This theory is foreclosed by our decision in United States v. Fowler, 216 F.3d 459, 461 (5th Cir.2000). There, a defendant was convicted of transporting child pornography after sending images to an undercover agent. When federal agents arrested him, he was in possession of images portraying sadistic sexual conduct involving minors. Because Fowler had never sent the sadistic images-only non-sadistic images-the court held that the possession of the undistributed sadistic images was not part of a common scheme or plan with the distribution for which Fowler was convicted. Id. at 461–62.
Here, there is no evidence that Teuschler had an ongoing scheme to entice other girls to engage in sexual activity. The government does not cite evidence that Teuschler attempted to use these images to entice young girls on other occasions. And unlike in Fowler, there is no evidence in the record that Teuschler possessed the additional images at the time of his offense of conviction. See Fowler, 216 F.3d at 462 (citing evidence that images were dated prior to offense). The government's theory here mirrors what Fowler rejected: that all child pornography images possessed by a defendant constitute an inventory and are thus relevant to the offense of distribution. See id. at 462 (“The dissent would make the possession of any child pornography a part of the offense of the interstate transportation of child pornography. We do not believe the guidelines should be construed so broadly.”). Under Fowler, a showing that possession of images of child pornography is “relevant conduct” to the offense of distribution requires more than simply showing that both the images distributed and the images possessed were child pornography. We therefore conclude that the district court erred in imposing a three-level enhancement for numerosity of images.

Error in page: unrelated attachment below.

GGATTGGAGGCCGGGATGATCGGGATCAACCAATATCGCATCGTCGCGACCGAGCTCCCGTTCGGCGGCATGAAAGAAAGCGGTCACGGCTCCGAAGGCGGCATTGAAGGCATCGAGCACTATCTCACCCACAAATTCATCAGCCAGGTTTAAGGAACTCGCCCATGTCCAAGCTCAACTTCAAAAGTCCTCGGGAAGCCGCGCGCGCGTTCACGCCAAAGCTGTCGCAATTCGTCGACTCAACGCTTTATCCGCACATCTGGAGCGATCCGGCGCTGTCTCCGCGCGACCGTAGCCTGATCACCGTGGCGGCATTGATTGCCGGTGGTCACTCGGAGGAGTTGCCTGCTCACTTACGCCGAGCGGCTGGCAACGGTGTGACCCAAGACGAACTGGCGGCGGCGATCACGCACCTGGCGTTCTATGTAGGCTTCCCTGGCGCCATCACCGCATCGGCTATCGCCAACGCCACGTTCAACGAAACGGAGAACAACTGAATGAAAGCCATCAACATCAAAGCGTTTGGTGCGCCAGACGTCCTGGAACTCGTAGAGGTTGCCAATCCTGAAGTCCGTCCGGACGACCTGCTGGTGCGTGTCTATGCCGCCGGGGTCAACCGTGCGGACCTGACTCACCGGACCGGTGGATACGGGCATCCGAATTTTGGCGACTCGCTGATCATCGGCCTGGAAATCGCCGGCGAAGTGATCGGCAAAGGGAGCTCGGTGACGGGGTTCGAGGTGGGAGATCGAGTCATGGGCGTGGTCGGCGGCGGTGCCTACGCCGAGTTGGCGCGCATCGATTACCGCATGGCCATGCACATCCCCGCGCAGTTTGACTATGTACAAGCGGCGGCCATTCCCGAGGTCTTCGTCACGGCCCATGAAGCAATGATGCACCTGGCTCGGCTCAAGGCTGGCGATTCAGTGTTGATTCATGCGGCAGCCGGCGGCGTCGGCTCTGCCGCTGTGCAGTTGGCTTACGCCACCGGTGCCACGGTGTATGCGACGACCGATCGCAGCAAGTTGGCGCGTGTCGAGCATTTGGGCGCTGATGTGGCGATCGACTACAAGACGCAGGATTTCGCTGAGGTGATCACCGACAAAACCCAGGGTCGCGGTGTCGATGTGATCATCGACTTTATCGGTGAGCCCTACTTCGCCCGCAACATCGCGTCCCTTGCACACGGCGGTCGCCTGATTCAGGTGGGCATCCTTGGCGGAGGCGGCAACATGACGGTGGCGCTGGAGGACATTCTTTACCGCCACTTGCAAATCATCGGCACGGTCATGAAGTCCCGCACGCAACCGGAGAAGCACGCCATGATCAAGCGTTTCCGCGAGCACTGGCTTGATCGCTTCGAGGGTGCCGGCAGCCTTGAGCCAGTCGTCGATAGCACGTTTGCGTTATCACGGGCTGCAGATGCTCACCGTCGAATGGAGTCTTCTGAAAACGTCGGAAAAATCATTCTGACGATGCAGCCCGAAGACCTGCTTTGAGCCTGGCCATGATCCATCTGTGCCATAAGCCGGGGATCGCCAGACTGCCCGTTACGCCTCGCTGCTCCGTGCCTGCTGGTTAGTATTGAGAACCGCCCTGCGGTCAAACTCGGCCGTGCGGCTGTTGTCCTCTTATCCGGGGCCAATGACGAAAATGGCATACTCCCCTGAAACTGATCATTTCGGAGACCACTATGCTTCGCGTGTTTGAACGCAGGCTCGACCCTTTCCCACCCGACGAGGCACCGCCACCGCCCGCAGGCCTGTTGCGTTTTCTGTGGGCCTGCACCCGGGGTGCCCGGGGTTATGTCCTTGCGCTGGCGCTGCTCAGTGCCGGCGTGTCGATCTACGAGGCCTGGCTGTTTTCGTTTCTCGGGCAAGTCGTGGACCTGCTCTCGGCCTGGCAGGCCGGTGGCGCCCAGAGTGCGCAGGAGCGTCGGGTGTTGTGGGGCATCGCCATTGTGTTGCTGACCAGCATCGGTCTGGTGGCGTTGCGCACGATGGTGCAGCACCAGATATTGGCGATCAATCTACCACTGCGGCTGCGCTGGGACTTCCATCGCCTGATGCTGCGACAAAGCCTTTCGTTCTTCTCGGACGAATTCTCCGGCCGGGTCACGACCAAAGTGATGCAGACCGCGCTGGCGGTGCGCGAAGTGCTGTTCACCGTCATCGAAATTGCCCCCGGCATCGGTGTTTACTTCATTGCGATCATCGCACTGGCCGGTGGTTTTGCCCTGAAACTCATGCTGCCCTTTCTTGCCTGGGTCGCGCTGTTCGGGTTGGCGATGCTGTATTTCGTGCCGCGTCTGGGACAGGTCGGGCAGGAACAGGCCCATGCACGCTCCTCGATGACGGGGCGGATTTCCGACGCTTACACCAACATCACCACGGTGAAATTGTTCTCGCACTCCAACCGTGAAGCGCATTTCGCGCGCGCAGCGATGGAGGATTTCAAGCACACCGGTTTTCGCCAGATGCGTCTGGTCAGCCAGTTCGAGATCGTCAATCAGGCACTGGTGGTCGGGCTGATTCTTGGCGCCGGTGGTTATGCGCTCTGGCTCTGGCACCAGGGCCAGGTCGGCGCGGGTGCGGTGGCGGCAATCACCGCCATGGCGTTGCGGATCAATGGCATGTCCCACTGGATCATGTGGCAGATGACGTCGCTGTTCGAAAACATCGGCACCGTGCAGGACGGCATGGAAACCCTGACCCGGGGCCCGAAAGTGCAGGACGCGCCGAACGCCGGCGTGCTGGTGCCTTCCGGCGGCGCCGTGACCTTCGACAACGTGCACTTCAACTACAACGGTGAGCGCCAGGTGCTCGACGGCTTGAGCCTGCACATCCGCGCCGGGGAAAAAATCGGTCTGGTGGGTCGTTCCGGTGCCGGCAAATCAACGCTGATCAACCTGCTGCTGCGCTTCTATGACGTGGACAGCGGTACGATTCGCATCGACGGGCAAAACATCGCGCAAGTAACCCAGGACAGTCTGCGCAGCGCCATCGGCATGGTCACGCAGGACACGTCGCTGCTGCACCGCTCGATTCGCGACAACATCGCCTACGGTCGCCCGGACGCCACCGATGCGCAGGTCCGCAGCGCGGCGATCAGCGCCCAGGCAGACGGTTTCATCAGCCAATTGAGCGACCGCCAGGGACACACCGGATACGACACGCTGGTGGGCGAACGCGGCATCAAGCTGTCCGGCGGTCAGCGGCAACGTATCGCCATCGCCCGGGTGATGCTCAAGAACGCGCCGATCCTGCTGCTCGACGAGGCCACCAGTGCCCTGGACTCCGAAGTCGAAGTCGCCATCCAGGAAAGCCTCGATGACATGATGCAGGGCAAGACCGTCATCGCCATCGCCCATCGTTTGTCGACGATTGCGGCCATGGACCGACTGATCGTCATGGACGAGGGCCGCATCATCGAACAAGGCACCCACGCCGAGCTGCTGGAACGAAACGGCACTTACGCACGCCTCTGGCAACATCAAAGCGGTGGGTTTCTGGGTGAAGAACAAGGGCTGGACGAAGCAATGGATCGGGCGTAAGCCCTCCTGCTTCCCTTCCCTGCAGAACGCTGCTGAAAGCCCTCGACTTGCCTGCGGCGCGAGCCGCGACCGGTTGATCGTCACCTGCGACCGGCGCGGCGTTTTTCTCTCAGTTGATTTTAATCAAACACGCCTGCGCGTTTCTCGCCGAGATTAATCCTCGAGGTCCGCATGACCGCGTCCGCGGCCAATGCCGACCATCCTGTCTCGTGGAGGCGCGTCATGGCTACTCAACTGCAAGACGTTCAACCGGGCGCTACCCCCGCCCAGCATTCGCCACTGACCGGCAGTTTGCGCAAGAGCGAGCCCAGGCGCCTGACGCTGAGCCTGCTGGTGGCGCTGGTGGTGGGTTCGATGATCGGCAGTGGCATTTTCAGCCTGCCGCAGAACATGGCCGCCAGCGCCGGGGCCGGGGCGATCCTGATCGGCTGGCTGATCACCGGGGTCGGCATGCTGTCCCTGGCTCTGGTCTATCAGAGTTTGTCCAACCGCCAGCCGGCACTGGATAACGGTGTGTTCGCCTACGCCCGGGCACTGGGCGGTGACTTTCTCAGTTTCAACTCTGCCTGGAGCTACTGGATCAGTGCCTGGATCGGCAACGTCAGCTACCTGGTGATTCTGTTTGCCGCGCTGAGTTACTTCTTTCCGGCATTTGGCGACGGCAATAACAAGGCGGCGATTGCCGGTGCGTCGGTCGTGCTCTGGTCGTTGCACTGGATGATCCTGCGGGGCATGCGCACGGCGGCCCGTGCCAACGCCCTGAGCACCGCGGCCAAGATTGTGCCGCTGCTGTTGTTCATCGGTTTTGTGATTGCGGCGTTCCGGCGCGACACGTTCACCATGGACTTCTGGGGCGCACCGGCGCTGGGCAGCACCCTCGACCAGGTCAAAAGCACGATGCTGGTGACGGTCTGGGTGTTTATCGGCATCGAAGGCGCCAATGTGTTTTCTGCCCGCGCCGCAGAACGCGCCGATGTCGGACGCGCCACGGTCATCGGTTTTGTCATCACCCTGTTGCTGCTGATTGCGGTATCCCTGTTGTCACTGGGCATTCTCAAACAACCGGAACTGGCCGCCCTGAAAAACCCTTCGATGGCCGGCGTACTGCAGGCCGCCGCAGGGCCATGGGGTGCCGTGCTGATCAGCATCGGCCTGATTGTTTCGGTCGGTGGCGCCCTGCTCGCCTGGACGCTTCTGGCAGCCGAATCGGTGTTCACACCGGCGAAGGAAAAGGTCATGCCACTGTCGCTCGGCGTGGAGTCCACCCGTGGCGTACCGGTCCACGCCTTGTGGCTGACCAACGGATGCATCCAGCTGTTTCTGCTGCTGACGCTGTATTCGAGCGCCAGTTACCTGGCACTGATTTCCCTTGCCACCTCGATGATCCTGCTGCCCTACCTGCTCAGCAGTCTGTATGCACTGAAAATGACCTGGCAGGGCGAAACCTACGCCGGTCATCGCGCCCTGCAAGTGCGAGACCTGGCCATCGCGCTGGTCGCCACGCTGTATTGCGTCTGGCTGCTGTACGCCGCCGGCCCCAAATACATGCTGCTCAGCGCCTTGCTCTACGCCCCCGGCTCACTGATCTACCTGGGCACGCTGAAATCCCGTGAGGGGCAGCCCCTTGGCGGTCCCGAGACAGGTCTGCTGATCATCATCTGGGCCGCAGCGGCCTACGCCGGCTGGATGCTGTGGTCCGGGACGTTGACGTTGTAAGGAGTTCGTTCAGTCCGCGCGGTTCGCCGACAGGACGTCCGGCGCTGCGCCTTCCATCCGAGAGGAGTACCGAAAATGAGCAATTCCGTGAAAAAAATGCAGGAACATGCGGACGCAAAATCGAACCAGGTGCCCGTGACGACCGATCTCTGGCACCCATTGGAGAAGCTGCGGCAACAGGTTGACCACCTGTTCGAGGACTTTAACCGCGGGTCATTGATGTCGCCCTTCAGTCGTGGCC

Teuschler also makes a general attack on the Guidelines governing child pornography crimes, arguing that they have no rational or empirical basis and result in unreasonable and irrational results, and they therefore violate the Equal Protection Clause. He notes that multiple sentencing enhancements can place child pornography perpetrators in the same sentencing ranges as those who actually engage in acts of sexual abuse of minors.
As Teuschler did not raise these arguments in the district court, review is for plain error. See United States v. Mondragon–Santiago, 564 F.3d 357, 361 (5th Cir.2009). Teuschler cannot prevail on plain error review, because he cannot demonstrate any error at all. This court has expressly rejected the suggestion that the Guidelines are unreasonable or irrational simply because they are not based on empirical data, even where this leads to apparent disparities in sentences. United States v. Miller, 665 F.3d 114, 120–121 (5th Cir.2011). This attack on the Guidelines has already failed.
Teuschler also asserts that the district court abused its discretion by failing sua sponte to impose a “downward departure sentence,” and that its failure to do so is an abuse of discretion. Because we remand for resentencing, and the new sentence may differ, we do not consider this issue.
Because it was error to impose the three-level enhancement for numerosity, we VACATE and REMAND for resentencing.
EDITH H. JONES, Chief Judge: